Submarine Documentary Nuclear Attack Submarines: "The Submariners" 1967 US Navy
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"This program depicts life aboard a nuclear attack submarine. It provides information about the men, their realistic training and the specialized equipment."
Reupload of a previously uploaded film with improved video & sound.
for operations on the later Los Angeles Class nuclear attack submarines, see
Public domain film from the US National Archives, slightly cropped to remove uneven edges, with the aspect ratio corrected, and one-pass brightness-contrast-color correction & mild video noise reduction applied.
The soundtrack was also processed with volume normalization, noise reduction, clipping reduction, and/or equalization (the resulting sound, though not perfect, is far less noisy than the original).
The Thresher/Permit-class was a class of nuclear-powered fast attack submarines (hull classification symbol SSN) in service with the United States Navy from the 1960s until 1994. They replaced the Skipjack class. They were used primarily in the 1960s and 1970s, until replaced by the Sturgeon and Los Angeles classes.
The Thresher/Permit class resulted from a study commissioned in 1956 by the Chief of Naval Operations (CNO), Admiral Arleigh Burke. In "Project Nobska," the Committee on Undersea Warfare of the United States National Academy of Sciences considered the lessons learned from various prototypes and experimental platforms.
The new class kept the proven S5W reactor plant from the immediately preceding Skipjack's, but were a radical change in many other ways. The Threshers had the large bow-mounted sonar and angled, amidships torpedo tubes pioneered by the Tullibee. Although it used the same HY-80 as the Skipjacks, the Threshers' pressure hulls were made using an improved process that extended test depth to 1,300 ft. The engineering spaces were also redesigned, with the turbines supported on "rafts" that were suspended from the hull on sound damping isolation mounts. Their hulls were more effectively streamlined and had smaller sails, but the increased displacement over the Skipjacks lead to top speed of around 28kts, five knots slower than the Skipjacks.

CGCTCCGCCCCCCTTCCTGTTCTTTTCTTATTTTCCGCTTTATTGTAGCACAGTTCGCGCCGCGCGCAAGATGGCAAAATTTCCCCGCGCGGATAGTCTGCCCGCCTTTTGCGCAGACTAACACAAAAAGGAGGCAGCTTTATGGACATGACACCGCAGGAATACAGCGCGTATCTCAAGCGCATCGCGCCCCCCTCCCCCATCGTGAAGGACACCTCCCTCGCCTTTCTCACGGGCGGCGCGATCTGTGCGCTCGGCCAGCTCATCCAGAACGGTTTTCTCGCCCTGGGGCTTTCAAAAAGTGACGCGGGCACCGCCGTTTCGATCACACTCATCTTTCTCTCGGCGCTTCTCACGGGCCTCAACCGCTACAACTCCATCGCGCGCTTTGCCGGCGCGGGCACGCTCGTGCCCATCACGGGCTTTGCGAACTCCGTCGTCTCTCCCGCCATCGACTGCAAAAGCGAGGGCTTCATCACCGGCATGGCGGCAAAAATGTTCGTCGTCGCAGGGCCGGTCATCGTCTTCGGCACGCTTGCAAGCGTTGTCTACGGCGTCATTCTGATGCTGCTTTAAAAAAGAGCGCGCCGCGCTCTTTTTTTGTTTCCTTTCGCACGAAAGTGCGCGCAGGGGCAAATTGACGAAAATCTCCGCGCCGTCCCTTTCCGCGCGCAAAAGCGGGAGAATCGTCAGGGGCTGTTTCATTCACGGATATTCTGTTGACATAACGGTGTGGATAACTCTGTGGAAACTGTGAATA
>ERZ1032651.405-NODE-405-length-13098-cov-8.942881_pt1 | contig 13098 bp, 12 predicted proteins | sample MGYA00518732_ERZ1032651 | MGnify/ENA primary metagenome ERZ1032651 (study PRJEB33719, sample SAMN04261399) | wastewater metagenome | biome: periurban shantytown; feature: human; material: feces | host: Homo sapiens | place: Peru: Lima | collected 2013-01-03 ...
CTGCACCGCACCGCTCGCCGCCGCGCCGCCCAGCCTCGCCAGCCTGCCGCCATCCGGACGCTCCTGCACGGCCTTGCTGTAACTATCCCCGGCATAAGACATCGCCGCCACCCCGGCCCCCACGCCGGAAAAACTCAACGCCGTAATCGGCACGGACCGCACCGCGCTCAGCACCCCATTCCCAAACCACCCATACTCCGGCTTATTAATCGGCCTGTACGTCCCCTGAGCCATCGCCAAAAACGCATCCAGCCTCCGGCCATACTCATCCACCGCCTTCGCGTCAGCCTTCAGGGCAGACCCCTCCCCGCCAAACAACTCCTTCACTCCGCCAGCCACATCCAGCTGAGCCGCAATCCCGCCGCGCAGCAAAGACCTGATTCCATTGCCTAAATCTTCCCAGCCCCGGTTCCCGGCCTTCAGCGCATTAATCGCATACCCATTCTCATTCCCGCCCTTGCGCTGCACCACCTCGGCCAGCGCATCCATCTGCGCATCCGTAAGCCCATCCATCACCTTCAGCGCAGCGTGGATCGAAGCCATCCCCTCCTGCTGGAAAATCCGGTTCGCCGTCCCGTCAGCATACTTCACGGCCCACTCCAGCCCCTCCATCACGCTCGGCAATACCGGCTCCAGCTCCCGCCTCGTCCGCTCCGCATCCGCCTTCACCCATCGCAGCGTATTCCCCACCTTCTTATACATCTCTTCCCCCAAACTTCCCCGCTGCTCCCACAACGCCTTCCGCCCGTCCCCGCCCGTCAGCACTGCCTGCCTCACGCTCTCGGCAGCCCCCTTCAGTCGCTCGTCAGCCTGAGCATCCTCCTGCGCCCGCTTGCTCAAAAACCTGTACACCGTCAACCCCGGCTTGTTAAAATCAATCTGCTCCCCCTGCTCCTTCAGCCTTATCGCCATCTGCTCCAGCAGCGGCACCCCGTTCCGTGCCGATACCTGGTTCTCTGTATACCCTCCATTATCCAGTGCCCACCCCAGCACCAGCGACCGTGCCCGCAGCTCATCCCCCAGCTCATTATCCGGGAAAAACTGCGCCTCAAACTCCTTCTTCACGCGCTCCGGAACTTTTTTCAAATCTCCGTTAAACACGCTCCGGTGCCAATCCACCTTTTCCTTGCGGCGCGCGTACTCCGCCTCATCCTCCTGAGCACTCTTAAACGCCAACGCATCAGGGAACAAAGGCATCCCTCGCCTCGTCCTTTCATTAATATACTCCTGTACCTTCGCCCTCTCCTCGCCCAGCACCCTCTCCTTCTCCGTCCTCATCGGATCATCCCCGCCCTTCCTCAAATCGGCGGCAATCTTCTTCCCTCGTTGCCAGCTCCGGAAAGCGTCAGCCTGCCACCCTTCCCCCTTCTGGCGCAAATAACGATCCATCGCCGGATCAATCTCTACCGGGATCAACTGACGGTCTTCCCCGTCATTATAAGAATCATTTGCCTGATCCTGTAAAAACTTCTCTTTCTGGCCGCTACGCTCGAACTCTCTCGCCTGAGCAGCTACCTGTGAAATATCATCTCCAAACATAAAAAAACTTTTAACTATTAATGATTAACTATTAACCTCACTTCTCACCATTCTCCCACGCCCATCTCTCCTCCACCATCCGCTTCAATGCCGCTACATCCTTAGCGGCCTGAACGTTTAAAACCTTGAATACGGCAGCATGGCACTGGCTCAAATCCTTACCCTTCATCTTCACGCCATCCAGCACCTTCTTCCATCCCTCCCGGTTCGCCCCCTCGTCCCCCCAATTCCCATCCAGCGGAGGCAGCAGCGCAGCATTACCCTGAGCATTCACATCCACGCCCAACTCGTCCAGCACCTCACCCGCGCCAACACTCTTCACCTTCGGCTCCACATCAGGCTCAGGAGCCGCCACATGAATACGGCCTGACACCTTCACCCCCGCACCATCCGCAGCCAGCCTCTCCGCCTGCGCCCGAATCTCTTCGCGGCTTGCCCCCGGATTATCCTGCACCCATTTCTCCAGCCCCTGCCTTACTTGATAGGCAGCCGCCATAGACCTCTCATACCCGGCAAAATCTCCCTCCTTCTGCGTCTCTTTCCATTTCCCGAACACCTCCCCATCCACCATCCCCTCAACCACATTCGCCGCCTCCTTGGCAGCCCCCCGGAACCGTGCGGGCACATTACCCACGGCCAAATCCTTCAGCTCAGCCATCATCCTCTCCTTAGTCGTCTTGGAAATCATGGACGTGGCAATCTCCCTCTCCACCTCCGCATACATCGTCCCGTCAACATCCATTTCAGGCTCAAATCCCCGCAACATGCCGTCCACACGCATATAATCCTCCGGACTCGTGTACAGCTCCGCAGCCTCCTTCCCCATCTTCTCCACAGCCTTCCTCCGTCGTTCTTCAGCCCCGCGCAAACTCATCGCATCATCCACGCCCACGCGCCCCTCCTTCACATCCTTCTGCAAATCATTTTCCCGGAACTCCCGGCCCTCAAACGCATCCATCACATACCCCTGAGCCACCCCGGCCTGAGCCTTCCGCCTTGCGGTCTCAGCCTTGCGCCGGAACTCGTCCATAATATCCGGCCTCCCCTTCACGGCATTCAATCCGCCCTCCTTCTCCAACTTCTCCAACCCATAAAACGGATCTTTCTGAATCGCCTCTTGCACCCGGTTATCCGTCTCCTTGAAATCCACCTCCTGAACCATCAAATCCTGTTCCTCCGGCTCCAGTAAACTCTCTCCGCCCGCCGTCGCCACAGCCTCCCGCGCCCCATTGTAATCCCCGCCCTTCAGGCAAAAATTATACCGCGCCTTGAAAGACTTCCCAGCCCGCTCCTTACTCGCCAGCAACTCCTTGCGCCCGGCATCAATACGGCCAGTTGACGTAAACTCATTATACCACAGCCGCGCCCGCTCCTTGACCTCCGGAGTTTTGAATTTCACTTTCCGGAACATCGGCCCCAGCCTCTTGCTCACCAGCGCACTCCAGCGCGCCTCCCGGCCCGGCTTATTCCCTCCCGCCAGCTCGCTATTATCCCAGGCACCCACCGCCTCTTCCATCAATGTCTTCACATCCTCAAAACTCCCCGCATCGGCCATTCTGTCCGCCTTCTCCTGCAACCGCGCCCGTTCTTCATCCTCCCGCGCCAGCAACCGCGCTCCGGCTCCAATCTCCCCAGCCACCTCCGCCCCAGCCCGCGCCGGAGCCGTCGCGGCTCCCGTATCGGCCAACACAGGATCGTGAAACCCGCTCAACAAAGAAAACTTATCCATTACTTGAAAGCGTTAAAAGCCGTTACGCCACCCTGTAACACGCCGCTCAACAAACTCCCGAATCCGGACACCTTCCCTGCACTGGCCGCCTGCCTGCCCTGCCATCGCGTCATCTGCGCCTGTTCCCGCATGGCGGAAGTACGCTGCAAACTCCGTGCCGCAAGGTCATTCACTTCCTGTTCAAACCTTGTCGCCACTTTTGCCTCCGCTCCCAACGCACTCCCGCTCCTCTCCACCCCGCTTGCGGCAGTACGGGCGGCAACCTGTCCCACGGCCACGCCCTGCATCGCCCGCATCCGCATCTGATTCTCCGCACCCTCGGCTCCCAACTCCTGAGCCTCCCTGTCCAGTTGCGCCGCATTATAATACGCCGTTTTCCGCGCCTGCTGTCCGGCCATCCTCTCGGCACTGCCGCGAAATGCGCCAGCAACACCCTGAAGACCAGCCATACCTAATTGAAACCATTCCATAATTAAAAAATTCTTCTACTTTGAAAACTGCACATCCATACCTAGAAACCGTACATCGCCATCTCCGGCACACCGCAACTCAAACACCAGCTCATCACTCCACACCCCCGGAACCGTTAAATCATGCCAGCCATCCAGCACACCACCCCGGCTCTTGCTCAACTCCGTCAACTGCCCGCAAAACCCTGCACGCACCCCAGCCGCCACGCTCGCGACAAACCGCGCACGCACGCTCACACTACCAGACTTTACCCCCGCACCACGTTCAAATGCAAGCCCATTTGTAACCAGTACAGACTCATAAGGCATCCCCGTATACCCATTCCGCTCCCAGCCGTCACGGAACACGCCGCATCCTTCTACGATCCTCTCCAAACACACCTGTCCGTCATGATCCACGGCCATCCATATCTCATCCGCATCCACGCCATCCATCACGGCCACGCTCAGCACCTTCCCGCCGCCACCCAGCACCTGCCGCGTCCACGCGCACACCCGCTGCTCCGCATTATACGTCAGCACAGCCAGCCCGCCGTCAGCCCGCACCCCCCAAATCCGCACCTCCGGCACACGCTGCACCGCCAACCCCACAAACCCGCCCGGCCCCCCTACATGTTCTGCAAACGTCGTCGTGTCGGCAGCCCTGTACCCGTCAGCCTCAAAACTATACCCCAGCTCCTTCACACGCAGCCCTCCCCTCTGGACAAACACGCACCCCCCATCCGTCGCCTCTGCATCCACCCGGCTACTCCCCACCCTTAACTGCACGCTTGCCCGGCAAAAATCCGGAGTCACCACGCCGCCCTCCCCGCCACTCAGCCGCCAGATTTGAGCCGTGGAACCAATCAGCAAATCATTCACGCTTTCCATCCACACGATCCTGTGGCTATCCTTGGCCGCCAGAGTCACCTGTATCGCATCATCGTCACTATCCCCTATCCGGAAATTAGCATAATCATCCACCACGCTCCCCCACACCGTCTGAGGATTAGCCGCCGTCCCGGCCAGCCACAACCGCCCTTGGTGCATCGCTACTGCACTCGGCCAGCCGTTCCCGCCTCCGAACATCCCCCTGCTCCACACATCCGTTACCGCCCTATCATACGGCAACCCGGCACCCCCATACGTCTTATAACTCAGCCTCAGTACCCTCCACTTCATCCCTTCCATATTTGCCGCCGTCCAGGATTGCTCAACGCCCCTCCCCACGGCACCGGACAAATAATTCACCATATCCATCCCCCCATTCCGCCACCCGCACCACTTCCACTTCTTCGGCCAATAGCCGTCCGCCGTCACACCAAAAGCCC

The ships had torpedo launchers moved to the middle of the hull. This made available the required large space in the bow for the BQQ-2, BQQ-5 in modernized boats, sonar system, a new and powerful detection low-frequency sensor. Initially armed with Mark 37 torpedoes, they later carried the improved Mark 48, the UGM-84 Harpoon (replacing four of the Mk-48s) and the UUM-44 SUBROC (replacing six Mk-48s, four after Harpoon was adopted). The maximum weapons load was 23 torpedoes/missiles or, theoretically 46 Mk-57, 60 or 67 mines. Or a mix of mines, torpedoes and missiles.
The first submarine commissioned in this class was the ill-fated Thresher, and so the class was known by her name. When Thresher was lost, the class took the name of the second ship in the class, Permit, and the SUBSAFE program began. SUBSAFE includes specific training of SUBSAFE quality assurance inspectors in the engine room crew, and tracks extremely detailed information about every component of a submarine's engine room that contacts seawater. Joints in any equipment carrying seawater must be welded (not brazed), and every hull penetration larger than a specified size can be quickly shut by a remote hydraulic mechanism.
The engine room of Jack was lengthened by ten feet to accommodate an experimental direct-drive propulsion system using concentric counter-rotating propellers. Although counter-rotating propellers produced impressive gains in speed on the experimental Albacore, in Jack the results were disappointing because of the difficulty in sealing the shaft. Jack was also used to test polymer ejection that could reduce flow noises that degraded sonar performance.
Flasher, Greenling, and Gato were fitted with heavier machinery and a larger sail, to house additional masts, and made ten feet longer than the other units of the class to more SUBSAFE features, additional reserve buoyancy, more intelligence gathering equipment and improved accommodations.
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